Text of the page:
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Author Levan Gigineishvili

30/11/2016 literature & poetry

Shota Rustaveli’s “The Knight in the Panther’s Skin” or, alternatively, “The Knight in the Tiger’s Skin” is a poem that invites a reader to an adventure and exposure to the unknown and mysterious. Surely, the medieval literature of Georgia that preceded Rustaveli’s poem has a great deal of mystery in itself: it was a religious literature of devotion to the Trinitarian God, whom it is impossible to fathom and who, thus remains thoroughly mysterious. However, next to God, in the medieval world, everything is established and clear: all values, all hierarchies. Now, Rustaveli is to shatter those rigid structures of values through introducing strangeness that is not explained by the established categories and value-system: a strange sorrowful fellow in tiger’s skin appears in a harmonious kingdom of Arabia; the King is unable to catch him, he disappears and takes with him the harmony. This debunking of an illusory harmony is a starting point of a search for the new and truer meanings, for the new and more real values, the new and infinite harmony. That is the gist of the poem and its philosophical thrust and drive.

Illustrator - Sergo Kobuladze

Avtandil, the commander in chief of Arabian army, who is in the center of the poem’s adventure, develops in front of our eyes from a carefree romantic lover to a philosopher who puts his innermost convictions against even the King of Arabia. “Forgive me, o King, to change your commandments! I could not keep them, for I am a captive”. Indeed, Avtandil is a captive of his own conscience that leads him to a justified ‘treason’ of his King and country in order to help his distressed friend Tariel.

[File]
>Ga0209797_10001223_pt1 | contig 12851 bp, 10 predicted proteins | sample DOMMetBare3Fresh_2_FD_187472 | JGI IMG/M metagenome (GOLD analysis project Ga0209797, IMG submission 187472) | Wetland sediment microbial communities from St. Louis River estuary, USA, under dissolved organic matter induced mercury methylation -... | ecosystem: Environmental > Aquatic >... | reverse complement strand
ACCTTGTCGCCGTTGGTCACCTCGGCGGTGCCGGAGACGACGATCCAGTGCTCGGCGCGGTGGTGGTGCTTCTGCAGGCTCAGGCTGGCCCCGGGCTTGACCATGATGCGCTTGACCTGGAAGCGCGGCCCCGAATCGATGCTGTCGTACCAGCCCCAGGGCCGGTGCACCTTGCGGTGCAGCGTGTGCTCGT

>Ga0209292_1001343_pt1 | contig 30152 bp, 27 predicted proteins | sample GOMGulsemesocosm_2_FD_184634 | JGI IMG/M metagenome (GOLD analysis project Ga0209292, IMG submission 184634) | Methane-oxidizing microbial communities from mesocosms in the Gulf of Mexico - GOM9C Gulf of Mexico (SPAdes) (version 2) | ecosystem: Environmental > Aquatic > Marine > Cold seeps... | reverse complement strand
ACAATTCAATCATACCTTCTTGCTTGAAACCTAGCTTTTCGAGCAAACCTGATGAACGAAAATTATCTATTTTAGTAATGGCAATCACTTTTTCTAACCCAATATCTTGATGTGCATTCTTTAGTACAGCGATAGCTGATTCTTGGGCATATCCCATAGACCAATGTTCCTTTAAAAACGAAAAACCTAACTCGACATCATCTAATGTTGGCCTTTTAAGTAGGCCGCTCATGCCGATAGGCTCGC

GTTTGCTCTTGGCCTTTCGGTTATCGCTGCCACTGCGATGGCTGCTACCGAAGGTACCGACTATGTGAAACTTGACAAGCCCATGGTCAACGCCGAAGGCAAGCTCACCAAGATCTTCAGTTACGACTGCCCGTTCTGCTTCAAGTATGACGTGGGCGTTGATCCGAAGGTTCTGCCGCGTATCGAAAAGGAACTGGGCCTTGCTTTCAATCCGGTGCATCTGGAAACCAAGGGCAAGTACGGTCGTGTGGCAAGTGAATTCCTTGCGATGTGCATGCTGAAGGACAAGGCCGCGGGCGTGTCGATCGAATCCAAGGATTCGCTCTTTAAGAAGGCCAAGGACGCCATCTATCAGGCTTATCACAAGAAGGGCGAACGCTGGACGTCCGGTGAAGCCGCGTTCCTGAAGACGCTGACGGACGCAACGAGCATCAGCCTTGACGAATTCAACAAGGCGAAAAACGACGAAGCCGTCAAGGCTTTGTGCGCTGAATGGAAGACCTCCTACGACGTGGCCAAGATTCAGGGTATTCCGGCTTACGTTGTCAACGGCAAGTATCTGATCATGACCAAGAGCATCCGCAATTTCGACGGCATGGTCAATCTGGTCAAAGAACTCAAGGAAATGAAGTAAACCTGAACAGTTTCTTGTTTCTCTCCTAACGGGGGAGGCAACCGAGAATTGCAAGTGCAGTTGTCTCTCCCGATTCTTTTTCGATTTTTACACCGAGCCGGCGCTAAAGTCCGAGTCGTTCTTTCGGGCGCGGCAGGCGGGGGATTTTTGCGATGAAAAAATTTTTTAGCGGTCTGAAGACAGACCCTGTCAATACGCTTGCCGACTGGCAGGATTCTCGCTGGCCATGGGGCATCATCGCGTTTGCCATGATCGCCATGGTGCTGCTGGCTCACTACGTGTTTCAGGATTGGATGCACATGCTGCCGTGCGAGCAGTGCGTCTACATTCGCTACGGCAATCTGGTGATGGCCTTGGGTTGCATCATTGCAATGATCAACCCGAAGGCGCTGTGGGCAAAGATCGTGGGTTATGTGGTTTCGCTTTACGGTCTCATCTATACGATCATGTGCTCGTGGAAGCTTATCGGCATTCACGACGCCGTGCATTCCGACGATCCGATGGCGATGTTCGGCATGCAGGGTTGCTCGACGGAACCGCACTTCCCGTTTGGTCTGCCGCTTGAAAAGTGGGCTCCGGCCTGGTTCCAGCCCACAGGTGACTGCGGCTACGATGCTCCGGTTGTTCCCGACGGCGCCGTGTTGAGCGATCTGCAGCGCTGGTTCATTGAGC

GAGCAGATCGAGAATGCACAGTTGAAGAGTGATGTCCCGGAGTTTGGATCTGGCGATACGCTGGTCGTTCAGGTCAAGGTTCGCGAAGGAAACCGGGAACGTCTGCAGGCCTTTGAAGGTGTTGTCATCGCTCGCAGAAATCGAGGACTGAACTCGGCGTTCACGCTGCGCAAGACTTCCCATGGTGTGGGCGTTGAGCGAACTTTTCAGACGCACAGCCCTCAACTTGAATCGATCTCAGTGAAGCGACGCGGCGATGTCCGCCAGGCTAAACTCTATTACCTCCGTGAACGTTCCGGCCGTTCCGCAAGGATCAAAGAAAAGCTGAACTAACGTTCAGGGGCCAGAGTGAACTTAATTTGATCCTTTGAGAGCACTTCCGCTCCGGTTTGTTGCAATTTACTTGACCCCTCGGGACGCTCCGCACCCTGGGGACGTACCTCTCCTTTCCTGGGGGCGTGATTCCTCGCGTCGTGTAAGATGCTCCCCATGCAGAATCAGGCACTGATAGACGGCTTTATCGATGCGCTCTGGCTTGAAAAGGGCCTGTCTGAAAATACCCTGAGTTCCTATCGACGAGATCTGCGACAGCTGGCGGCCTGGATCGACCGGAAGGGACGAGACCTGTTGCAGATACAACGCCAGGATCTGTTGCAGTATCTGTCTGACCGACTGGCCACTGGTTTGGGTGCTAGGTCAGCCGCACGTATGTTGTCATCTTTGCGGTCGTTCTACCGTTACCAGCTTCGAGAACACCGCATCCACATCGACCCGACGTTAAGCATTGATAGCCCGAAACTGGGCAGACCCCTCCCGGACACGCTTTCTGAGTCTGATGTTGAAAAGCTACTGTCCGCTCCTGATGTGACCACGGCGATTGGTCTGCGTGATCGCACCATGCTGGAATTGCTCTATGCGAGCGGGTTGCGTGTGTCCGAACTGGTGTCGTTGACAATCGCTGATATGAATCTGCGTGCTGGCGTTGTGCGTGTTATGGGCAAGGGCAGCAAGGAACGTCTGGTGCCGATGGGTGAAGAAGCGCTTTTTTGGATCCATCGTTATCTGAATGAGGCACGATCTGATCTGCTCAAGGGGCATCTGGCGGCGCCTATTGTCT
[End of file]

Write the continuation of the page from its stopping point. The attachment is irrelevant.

Illustrator - Sergo Kobuladze

Rustaveli’s poem is all about love, but it establishes a hierarchy of love: from erotic and flirtatious to a sublimely romantic that imitates a philosopher’s Eros towards the divine realities, and eventually to the selfless love towards a neighbor. This hierarchy should not be altered, for how can you be happy with a reciprocal romantic love, if you are not ready to give up this happiness and even the very life when a friend needs your help? “I am the one who does not consider this world as worthy of a rotten cucumber, // For I will put my life for a friend easily, as if in a play” – as Avtandil says. 

Illustrator - Sergo Kobuladze

It is a poem of a harmonious meeting of the best aspects of great heterogeneous cultures, where the Bible merges with Platonic philosophy, Patristic theology with Sufi mysticism, and Christian hymnology with Persian poetry. Eventually, this is a poem of a great hope for all mankind that “The evil is overcome by Good, for Its essence is infinite.”